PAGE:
This is a fairly coarse scale. There would be bigger differences in travel time at a smaller scale e.g. if comparing travel by residents of the city centre (say) with the travel behaviour of residents in a particular outer suburb like Werribee.

Average trip distance (kilometres) by mode, Melbourne (source data: VISTA 2012/13)
Average trip distance (kilometres) by mode, Melbourne (source data: VISTA 2012/13)


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5 thoughts on “How big is the “transport divide” between inner and outer suburbs?

  1. Dylan Nicholson

    Has any research been done on why people spend so little time walking?
    It’s hard to understand why so many are prepared to spend over 60 minutes jammed into a train, but virtually nobody’s prepared to use the form of getting about our bodies are perfectly engineered for and indeed the only form available to us for most of human existence. Personally I *prefer* riding a bike, but if there was some particular reason I couldn’t and the choice was been, say, a 40 minute walk and a 15-20 minute drive, I’d definitely choose the former.

    1. drsmithy

      Because 40 minutes of walking might get you 3km away, but 60 minutes in a train or 20 in a car will get you anywhere from 10 to 50km ?

      Because it’s much more difficult to take kids to get a couple of days worth of groceries on foot ?

      1. Dylan Nicholson

        And yet Drsmithy in plenty of other countries plenty of people manage fine getting about largely on foot. But yes, obviously the number of people for whom walking the entire way between home and work is practical is going to be somewhat limited, but if the above graph is supposed to capture the total amount of *time* spent walking out of all trips, then I do wonder what it is that makes people feel they can’t just slow down a little and enjoy the chance at some fresh air and exercise, even if it means taking 10 or 20 minutes longer out of every day.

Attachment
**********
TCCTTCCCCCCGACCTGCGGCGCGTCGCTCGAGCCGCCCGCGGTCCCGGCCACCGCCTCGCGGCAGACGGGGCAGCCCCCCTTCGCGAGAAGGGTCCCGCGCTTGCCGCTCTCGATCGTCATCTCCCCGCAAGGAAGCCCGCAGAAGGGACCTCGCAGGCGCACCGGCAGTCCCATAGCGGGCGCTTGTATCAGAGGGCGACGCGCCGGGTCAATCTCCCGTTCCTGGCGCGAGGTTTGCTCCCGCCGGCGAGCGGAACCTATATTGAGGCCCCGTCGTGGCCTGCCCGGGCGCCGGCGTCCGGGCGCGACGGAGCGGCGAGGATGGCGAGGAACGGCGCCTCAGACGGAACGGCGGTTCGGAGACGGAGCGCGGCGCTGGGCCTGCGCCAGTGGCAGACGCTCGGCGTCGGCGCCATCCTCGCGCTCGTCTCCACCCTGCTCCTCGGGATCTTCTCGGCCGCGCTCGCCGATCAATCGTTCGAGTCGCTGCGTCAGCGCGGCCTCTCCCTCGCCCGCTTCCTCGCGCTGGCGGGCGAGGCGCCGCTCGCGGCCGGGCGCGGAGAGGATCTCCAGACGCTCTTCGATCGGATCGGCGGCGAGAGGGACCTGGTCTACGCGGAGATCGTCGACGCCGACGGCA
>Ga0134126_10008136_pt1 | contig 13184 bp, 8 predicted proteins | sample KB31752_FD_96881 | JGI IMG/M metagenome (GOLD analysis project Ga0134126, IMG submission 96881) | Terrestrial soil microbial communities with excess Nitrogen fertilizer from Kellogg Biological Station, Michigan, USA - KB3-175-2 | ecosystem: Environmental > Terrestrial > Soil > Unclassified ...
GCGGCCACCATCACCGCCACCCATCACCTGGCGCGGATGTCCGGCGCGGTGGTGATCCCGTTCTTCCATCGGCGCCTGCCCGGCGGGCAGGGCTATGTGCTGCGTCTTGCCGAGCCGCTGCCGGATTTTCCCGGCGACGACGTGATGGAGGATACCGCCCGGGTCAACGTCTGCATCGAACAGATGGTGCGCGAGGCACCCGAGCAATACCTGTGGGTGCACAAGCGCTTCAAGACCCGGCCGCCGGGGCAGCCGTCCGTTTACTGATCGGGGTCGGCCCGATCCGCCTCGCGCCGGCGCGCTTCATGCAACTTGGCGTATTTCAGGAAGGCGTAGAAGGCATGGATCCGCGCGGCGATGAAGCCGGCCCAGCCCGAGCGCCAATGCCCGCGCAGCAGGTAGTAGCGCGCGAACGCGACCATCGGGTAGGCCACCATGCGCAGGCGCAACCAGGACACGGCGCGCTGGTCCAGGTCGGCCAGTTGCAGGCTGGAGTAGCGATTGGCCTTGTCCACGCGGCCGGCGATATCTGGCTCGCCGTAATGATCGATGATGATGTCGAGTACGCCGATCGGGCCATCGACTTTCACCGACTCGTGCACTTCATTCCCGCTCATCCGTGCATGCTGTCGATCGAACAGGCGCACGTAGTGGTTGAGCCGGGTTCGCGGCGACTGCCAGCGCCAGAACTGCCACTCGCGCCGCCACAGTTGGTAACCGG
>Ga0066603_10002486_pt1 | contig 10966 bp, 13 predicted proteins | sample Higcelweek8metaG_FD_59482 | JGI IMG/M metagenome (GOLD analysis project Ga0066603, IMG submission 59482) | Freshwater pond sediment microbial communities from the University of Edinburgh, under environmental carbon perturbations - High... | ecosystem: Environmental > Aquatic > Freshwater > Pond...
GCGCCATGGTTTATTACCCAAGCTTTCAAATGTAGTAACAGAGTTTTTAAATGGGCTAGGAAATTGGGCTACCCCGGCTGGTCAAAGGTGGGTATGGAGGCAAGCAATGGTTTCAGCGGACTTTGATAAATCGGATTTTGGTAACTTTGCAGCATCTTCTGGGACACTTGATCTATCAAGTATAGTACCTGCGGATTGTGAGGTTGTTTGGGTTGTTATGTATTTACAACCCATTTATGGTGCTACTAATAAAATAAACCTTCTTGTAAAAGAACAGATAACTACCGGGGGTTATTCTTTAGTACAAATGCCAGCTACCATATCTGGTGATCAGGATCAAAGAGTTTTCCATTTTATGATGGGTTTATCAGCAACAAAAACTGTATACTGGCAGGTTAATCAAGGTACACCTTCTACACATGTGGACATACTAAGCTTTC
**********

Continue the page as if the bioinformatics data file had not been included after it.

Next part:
2. Tony Morton

    Well observed Alan – we can see Marchetti’s Constant in action directly from the data.
    The other conclusion this points to is that there isn’t really any such thing as ‘time efficient urban form’ when there is universal access to high-speed transport. There’s only urban form that is more or less expansive in spatial terms. It confirms too that higher travel speeds have been no better at saving us time than higher productivity has been at reducing our working hours.
    Suburban development allows us to spread out with more land per person (assuming we can afford it) but at the expense of being dependent on cheap and ubiquitous high-speed transport to cover those greater distances within a fixed time budget. This leads to much higher transport-related energy consumption, as Newman and Kenworthy pointed out in the 1980s. Greater distances also tend to mean walking gets designed out of people’s lives, unless there’s adequate provision of high-speed transport modes like buses and trains that act as an extension of walking.
    Of course, concentration of activities also hits inherent limits in low-density suburbs as much as it does in high-density urban areas. It’s just that instead of being limited by the need to locate closer to residences, scale becomes limited by congestion and parking availability. Again, this can be overcome to some extent by provision for transport modes that reduce reliance on single-occupant cars.

    1. Oz (Horst) Kayak

      VATS 1994-2002, surveys with similar templates and algorithms to VISTA 2012/13 showed similar outcomes for MEL.